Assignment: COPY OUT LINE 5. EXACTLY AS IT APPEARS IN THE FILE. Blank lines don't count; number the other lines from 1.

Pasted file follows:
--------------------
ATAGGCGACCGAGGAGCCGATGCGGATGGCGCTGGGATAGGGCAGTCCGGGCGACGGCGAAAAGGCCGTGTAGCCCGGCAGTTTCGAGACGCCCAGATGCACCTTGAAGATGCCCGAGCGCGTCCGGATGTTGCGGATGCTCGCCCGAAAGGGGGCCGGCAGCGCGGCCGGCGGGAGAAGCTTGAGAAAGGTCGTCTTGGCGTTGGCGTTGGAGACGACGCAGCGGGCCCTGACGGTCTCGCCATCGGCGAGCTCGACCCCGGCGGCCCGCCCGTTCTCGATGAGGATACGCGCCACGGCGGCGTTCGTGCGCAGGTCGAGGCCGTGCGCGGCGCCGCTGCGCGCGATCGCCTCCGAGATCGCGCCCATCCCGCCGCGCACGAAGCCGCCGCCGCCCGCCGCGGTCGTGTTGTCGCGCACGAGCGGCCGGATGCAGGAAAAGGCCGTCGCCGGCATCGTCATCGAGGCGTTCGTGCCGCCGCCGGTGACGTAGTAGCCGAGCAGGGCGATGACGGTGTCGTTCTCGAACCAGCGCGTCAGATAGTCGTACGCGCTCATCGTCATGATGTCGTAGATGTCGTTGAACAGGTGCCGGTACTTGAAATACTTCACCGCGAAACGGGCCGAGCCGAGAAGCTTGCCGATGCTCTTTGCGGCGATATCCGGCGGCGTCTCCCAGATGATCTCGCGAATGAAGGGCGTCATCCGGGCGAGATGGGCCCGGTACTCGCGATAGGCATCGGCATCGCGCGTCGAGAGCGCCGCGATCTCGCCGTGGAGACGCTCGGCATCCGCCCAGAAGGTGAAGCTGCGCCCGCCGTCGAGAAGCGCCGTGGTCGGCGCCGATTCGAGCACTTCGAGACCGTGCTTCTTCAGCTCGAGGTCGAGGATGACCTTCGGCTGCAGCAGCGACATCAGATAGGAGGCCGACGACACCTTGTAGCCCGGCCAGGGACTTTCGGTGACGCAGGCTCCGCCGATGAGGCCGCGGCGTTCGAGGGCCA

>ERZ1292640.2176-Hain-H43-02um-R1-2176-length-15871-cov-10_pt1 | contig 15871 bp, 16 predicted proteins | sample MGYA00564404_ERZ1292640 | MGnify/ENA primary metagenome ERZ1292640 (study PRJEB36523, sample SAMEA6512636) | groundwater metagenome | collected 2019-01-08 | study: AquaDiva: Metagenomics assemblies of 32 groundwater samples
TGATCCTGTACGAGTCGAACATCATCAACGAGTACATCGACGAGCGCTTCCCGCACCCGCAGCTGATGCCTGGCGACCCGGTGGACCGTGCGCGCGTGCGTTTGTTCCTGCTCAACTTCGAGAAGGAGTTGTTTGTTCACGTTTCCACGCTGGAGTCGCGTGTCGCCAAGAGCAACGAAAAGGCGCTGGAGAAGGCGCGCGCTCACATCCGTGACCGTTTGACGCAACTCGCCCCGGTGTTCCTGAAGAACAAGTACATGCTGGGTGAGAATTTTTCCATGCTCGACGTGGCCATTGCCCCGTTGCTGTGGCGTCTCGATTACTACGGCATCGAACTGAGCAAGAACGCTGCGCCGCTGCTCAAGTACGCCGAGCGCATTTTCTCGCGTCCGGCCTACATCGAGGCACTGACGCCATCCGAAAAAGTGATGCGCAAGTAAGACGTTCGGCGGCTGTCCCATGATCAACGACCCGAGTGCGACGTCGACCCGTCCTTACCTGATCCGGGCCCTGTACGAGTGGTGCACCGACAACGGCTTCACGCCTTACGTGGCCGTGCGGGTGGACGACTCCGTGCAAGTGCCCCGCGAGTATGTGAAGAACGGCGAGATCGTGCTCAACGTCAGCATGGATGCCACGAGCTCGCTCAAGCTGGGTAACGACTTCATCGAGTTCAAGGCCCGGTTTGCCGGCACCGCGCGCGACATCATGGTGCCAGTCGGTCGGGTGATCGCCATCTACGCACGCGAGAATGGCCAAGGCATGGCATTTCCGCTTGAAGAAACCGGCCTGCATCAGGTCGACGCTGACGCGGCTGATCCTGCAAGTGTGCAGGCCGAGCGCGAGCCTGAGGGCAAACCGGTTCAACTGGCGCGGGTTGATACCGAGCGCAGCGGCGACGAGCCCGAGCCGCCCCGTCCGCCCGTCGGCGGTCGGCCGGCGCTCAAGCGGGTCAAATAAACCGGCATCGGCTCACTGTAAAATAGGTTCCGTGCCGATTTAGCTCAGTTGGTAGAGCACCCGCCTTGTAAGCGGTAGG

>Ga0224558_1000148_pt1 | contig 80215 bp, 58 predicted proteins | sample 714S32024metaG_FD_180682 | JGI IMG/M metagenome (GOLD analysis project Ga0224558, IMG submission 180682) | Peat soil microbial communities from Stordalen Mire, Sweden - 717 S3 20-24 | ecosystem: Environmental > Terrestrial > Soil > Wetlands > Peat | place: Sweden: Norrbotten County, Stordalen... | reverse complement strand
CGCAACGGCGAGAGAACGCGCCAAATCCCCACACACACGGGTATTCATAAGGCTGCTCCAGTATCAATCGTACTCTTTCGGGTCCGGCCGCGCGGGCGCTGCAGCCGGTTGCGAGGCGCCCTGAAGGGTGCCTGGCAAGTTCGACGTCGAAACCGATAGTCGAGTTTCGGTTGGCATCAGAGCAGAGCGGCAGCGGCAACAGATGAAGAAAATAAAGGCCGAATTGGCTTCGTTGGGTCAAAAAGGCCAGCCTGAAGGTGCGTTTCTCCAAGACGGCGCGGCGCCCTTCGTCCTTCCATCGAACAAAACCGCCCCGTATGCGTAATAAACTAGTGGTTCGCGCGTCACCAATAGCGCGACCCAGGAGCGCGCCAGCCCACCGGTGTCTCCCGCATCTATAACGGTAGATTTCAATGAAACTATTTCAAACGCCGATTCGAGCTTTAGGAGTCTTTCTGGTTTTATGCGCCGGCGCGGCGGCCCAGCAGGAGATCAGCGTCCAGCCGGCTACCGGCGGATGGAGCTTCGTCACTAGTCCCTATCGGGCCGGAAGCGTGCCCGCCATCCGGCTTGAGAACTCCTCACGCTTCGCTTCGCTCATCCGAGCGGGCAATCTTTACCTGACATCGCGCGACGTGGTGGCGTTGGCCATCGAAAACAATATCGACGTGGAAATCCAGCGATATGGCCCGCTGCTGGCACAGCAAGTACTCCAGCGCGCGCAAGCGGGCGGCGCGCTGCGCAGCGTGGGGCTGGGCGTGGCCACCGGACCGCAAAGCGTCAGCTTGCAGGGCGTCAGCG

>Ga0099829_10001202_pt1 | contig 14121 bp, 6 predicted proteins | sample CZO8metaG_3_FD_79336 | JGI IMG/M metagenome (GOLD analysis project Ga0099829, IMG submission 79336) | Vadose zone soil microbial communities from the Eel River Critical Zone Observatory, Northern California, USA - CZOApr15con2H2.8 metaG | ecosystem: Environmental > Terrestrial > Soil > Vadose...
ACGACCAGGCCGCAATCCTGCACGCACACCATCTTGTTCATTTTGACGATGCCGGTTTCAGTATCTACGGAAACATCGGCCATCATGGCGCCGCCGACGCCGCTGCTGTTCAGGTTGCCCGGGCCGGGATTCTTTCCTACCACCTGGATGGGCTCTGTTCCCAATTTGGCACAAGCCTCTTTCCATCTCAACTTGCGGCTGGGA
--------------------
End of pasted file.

CGCAACGGCGAGAGAACGCGCCAAATCCCCACACACACGGGTATTCATAAGGCTGCTCCAGTATCAATCGTACTCTTTCGGGTCCGGCCGCGCGGGCGCTGCAGCCGGTTGCGAGGCGCCCTGAAGGGTGCCTGGCAAGTTCGACGTCGAAACCGATAGTCGAGTTTCGGTTGGCATCAGAGCAGAGCGGCAGCGGCAACAGATGAAGAAAATAAAGGCCGAATTGGCTTCGTTGGGTCAAAAAGGCCAGCCTGAAGGTGCGTTTCTCCAAGACGGCGCGGCGCCCTTCGTCCTTCCATCGAACAAAACCGCCCCGTATGCGTAATAAACTAGTGGTTCGCGCGTCACCAATAGCGCGACCCAGGAGCGCGCCAGCCCACCGGTGTCTCCCGCATCTATAACGGTAGATTTCAATGAAACTATTTCAAACGCCGATTCGAGCTTTAGGAGTCTTTCTGGTTTTATGCGCCGGCGCGGCGGCCCAGCAGGAGATCAGCGTCCAGCCGGCTACCGGCGGATGGAGCTTCGTCACTAGTCCCTATCGGGCCGGAAGCGTGCCCGCCATCCGGCTTGAGAACTCCTCACGCTTCGCTTCGCTCATCCGAGCGGGCAATCTTTACCTGACATCGCGCGACGTGGTGGCGTTGGCCATCGAAAACAATATCGACGTGGAAATCCAGCGATATGGCCCGCTGCTGGCACAGCAAGTACTCCAGCGCGCGCAAGCGGGCGGCGCGCTGCGCAGCGTGGGGCTGGGCGTGGCCACCGGACCGCAAAGCGTCAGCTTGCAGGGCGTCAGCG